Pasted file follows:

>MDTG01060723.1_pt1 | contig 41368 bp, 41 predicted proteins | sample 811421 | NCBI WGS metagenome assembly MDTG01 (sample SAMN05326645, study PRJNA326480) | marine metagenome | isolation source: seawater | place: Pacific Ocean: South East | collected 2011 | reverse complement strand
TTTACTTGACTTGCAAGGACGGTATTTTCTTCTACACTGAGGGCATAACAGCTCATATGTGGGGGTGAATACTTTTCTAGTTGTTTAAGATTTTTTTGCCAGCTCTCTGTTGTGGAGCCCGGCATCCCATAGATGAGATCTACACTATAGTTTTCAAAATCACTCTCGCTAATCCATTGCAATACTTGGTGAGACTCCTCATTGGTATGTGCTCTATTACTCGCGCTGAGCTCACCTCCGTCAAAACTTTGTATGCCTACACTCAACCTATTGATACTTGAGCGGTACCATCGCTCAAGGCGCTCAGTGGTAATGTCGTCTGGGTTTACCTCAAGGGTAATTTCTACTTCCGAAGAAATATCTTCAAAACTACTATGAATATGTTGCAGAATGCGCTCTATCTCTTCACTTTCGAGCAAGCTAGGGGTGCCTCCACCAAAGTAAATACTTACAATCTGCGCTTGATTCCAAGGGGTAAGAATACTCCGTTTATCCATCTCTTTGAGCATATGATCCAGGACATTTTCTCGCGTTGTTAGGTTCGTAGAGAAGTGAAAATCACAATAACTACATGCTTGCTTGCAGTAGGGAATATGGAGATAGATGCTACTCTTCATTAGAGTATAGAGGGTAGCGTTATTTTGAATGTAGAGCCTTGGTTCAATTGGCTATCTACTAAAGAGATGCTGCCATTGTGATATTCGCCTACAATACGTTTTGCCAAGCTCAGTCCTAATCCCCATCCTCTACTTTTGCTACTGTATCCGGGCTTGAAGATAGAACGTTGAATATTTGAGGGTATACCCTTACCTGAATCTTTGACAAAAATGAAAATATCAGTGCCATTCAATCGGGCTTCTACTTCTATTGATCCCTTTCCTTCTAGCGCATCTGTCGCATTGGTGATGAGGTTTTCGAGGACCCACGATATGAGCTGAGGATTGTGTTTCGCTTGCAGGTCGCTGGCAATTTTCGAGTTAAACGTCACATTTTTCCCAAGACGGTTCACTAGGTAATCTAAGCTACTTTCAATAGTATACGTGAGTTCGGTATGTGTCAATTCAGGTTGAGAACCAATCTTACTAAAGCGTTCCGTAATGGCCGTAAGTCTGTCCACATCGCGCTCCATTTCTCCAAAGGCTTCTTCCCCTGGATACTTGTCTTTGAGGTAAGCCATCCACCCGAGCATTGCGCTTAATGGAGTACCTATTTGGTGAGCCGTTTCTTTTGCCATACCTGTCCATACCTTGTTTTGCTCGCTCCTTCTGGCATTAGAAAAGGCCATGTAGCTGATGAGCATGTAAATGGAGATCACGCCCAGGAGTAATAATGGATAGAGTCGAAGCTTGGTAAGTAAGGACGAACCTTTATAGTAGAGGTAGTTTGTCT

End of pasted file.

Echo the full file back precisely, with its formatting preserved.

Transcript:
>MDTG01060723.1_pt1 | contig 41368 bp, 41 predicted proteins | sample 811421 | NCBI WGS metagenome assembly MDTG01 (sample SAMN05326645, study PRJNA326480) | marine metagenome | isolation source: seawater | place: Pacific Ocean: South East | collected 2011 | reverse complement strand
TTTACTTGACTTGCAAGGACGGTATTTTCTTCTACACTGAGGGCATAACAGCTCATATGTGGGGGTGAATACTTTTCTAGTTGTTTAAGATTTTTTTGCCAGCTCTCTGTTGTGGAGCCCGGCATCCCATAGATGAGATCTACACTATAGTTTTCAAAATCACTCTCGCTAATCCATTGCAATACTTGGTGAGACTCCTCATTGGTATGTGCTCTATTACTCGCGCTGAGCTCACCTCCGTCAAAACTTTGTATGCCTACACTCAACCTATTGATACTTGAGCGGTACCATCGCTCAAGGCGCTCAGTGGTAATGTCGTCTGGGTTTACCTCAAGGGTAATTTCTACTTCCGAAGAAATATCTTCAAAACTACTATGAATATGTTGCAGAATGCGCTCTATCTCTTCACTTTCGAGCAAGCTAGGGGTGCCTCCACCAAAGTAAATACTTACAATCTGCGCTTGATTCCAAGGGGTAAGAATACTCCGTTTATCCATCTCTTTGAGCATATGATCCAGGACATTTTCTCGCGTTGTTAGGTTCGTAGAGAAGTGAAAATCACAATAACTACATGCTTGCTTGCAGTAGGGAATATGGAGATAGATGCTACTCTTCATTAGAGTATAGAGGGTAGCGTTATTTTGAATGTAGAGCCTTGGTTCAATTGGCTATCTACTAAAGAGATGCTGCCATTGTGATATTCGCCTACAATACGTTTTGCCAAGCTCAGTCCTAATCCCCATCCTCTACTTTTGCTACTGTATCCGGGCTTGAAGATAGAACGTTGAATATTTGAGGGTATACCCTTACCTGAATCTTTGACAAAAATGAAAATATCAGTGCCATTCAATCGGGCTTCTACTTCTATTGATCCCTTTCCTTCTAGCGCATCTGTCGCATTGGTGATGAGGTTTTCGAGGACCCACGATATGAGCTGAGGATTGTGTTTCGCTTGCAGGTCGCTGGCAATTTTCGAGTTAAACGTCACATTTTTCCCAAGACGGTTCACTAGGTAATCTAAGCTACTTTCAATAGTATACGTGAGTTCGGTATGTGTCAATTCAGGTTGAGAACCAATCTTACTAAAGCGTTCCGTAATGGCCGTAAGTCTGTCCACATCGCGCTCCATTTCTCCAAAGGCTTCTTCCCCTGGATACTTGTCTTTGAGGTAAGCCATCCACCCGAGCATTGCGCTTAATGGAGTACCTATTTGGTGAGCCGTTTCTTTTGCCATACCTGTCCATACCTTGTTTTGCTCGCTCCTTCTGGCATTAGAAAAGGCCATGTAGCTGATGAGCATGTAAATGGAGATCACGCCCAGGAGTAATAATGGATAGAGTCGAAGCTTGGTAAGTAAGGACGAACCTTTATAGTAGAGGTAGTTTGTCT